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Charles Fort, Kinsale

Dingle

So, time to move on to Dingle with very high expectations! Some regrets that we had not seen all Cork has to offer by any means; the English Market, the cathedral, the Shandon district, and none of the museums or galleries. We caught the bus to Cork Airport and then took delivery of our hire car for the rest of the holiday. We were soon on our way west on the road towards Killarney and Tralee, the road signs etc looking very similar to British ones; the main difference being speed signs and distances in kilometres per hour/kilometres. After about 100 km, we reached the Dingle peninsula and after about another twenty reached Inch Strand, a tremendous stretch of sand backed by dunes and marram grass on a spit leading for about 5km out to sea. There was a café there and I enjoyed the best seafood chowder yet for lunch. Then we had an invigorating walk along the beach with moody skies dominating. It was then about another 20 km to our B&B just outside Dingle. Having unpacked, we headed out into Dingle for dinner, which we had at a very nice restaurant. We didn’t linger afterwards as the rain was falling steadily, so we were soon back at our B&B.

Wednesday started with the alarm going off at 06:25. This was so that I could drive to Slea Head to do some photography in the early morning light. Just past Slea Head, I reached Coumeenoole Beach, adjacent to Dunmore Head and with fabulous views out to the Blasket Islands, inhabited until 1953.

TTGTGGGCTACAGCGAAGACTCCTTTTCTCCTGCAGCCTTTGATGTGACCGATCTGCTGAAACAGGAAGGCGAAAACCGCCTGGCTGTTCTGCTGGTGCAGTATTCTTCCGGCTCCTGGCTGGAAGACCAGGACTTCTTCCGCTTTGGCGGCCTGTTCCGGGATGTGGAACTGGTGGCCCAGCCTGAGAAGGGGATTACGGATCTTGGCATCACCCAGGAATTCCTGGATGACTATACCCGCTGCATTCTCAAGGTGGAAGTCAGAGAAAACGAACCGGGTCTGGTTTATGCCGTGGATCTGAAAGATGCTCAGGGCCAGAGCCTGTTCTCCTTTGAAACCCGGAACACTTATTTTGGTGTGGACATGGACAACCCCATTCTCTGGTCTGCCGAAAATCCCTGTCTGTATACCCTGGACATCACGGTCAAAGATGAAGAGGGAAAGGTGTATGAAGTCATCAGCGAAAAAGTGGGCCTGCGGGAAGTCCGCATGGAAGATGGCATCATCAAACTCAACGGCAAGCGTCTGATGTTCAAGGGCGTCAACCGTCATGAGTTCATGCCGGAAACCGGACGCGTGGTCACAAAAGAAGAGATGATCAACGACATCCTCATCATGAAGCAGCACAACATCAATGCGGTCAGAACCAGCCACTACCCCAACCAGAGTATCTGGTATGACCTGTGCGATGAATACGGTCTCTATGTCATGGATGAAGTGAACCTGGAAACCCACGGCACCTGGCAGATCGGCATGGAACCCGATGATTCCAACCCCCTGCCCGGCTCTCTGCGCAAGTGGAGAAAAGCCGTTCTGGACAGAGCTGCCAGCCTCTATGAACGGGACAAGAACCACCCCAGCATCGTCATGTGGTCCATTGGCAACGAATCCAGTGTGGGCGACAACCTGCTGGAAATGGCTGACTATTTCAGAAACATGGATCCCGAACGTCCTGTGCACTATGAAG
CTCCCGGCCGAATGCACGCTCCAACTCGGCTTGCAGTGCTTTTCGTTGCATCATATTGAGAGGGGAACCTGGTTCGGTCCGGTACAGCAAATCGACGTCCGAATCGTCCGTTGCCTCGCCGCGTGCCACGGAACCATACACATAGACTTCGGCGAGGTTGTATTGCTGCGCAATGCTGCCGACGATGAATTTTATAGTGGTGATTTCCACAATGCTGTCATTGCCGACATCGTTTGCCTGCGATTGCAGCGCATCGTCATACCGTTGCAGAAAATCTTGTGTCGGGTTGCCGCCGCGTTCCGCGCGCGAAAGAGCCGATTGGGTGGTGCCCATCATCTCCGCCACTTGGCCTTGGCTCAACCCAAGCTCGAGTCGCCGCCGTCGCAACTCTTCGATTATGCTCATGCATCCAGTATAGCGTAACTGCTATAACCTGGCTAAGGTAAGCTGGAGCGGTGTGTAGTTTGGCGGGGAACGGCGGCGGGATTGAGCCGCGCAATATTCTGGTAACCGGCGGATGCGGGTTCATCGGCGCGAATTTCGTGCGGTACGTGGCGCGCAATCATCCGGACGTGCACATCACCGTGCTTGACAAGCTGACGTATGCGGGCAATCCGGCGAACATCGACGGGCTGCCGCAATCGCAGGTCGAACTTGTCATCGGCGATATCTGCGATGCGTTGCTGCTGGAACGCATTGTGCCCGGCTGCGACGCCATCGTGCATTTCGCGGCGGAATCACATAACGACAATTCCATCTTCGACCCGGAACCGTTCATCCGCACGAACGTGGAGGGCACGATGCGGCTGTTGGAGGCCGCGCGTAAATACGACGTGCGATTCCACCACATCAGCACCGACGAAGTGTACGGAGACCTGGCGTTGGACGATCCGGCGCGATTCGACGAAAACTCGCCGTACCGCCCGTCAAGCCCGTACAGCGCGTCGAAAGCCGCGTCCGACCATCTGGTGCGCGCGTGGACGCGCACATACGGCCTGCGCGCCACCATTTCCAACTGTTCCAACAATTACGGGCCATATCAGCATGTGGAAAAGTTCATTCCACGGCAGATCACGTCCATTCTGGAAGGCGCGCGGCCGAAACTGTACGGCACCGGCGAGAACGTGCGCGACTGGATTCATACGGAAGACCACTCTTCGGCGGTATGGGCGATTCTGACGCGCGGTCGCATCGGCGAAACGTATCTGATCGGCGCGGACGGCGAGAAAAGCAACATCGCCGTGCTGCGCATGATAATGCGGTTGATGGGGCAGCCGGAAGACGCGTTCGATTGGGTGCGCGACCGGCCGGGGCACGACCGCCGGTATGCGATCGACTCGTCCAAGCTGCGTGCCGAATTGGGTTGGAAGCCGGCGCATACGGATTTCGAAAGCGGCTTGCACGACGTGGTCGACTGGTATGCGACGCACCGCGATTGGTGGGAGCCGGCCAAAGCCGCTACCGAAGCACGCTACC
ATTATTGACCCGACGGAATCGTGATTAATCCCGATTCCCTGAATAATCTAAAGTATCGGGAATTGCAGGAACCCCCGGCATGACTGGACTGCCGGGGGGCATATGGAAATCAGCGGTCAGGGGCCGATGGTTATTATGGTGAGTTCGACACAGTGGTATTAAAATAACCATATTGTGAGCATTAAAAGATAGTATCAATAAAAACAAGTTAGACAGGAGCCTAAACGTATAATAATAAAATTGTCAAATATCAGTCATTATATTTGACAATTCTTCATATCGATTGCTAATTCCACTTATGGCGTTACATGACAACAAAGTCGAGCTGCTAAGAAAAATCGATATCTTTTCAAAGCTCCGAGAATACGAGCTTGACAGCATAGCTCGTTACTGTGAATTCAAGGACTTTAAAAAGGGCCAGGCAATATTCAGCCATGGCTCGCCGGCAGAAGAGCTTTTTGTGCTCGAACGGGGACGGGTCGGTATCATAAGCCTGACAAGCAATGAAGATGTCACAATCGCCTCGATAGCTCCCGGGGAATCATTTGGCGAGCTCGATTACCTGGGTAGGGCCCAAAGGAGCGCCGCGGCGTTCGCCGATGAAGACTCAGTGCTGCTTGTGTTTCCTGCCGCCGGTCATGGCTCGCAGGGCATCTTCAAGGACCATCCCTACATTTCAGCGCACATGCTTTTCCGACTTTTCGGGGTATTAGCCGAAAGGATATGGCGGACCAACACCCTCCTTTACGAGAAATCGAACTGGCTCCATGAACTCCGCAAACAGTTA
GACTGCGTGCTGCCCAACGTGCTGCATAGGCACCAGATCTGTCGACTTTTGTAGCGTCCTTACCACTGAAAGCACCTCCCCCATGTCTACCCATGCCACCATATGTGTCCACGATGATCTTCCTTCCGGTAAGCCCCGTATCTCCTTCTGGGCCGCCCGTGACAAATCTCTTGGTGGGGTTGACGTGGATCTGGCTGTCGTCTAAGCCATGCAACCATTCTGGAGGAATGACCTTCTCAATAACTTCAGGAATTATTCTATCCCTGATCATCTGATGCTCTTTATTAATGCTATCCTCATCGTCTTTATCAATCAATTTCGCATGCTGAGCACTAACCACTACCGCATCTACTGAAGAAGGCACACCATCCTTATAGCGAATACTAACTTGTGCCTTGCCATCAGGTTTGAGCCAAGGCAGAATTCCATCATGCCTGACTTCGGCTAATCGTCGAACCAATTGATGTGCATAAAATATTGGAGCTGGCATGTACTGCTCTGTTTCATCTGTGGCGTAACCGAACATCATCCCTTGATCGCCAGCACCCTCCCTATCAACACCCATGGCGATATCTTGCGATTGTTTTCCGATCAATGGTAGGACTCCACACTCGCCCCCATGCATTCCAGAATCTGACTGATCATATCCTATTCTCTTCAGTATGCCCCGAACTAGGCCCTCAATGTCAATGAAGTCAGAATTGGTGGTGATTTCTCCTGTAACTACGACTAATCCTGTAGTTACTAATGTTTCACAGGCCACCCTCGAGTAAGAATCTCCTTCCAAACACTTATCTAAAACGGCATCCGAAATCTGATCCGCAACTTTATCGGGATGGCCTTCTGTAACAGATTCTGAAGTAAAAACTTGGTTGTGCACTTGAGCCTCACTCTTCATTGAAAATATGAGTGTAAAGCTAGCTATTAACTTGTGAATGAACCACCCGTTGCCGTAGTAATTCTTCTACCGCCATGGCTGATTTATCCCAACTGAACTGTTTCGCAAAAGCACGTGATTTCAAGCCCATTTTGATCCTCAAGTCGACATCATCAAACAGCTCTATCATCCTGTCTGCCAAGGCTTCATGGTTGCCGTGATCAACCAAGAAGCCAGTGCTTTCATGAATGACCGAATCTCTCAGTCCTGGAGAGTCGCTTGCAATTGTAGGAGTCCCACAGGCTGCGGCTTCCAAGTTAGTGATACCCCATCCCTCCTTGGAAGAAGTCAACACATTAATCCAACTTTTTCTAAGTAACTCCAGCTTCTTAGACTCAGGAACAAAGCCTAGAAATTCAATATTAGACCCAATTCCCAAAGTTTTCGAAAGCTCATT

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Coastal scenery at Coomeenoole Beach
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View along the coast near Slea Head

After taking photographs, it was back to the B&B for a well earned breakfast and I have to say it was one of the best breakfasts I’ve had at any B&B. Then it was time to do the signposted Slea Head drive, which follows a circular route around the end of the Dingle Peninsula. This meant retracing my steps from before breakfast for about the first 15 km and we stopped first at Coumeenoole Beach. The light was gorgeous and the seascapes wonderful to behold; my camera was busy. We then walked around Dunmore Head, the most westerly extremity of the Irish mainland and saw more scenes to die for. Apparently part of one of the Star Wars films was set there.

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Looking towards the Blasket Islands from Dunmore Head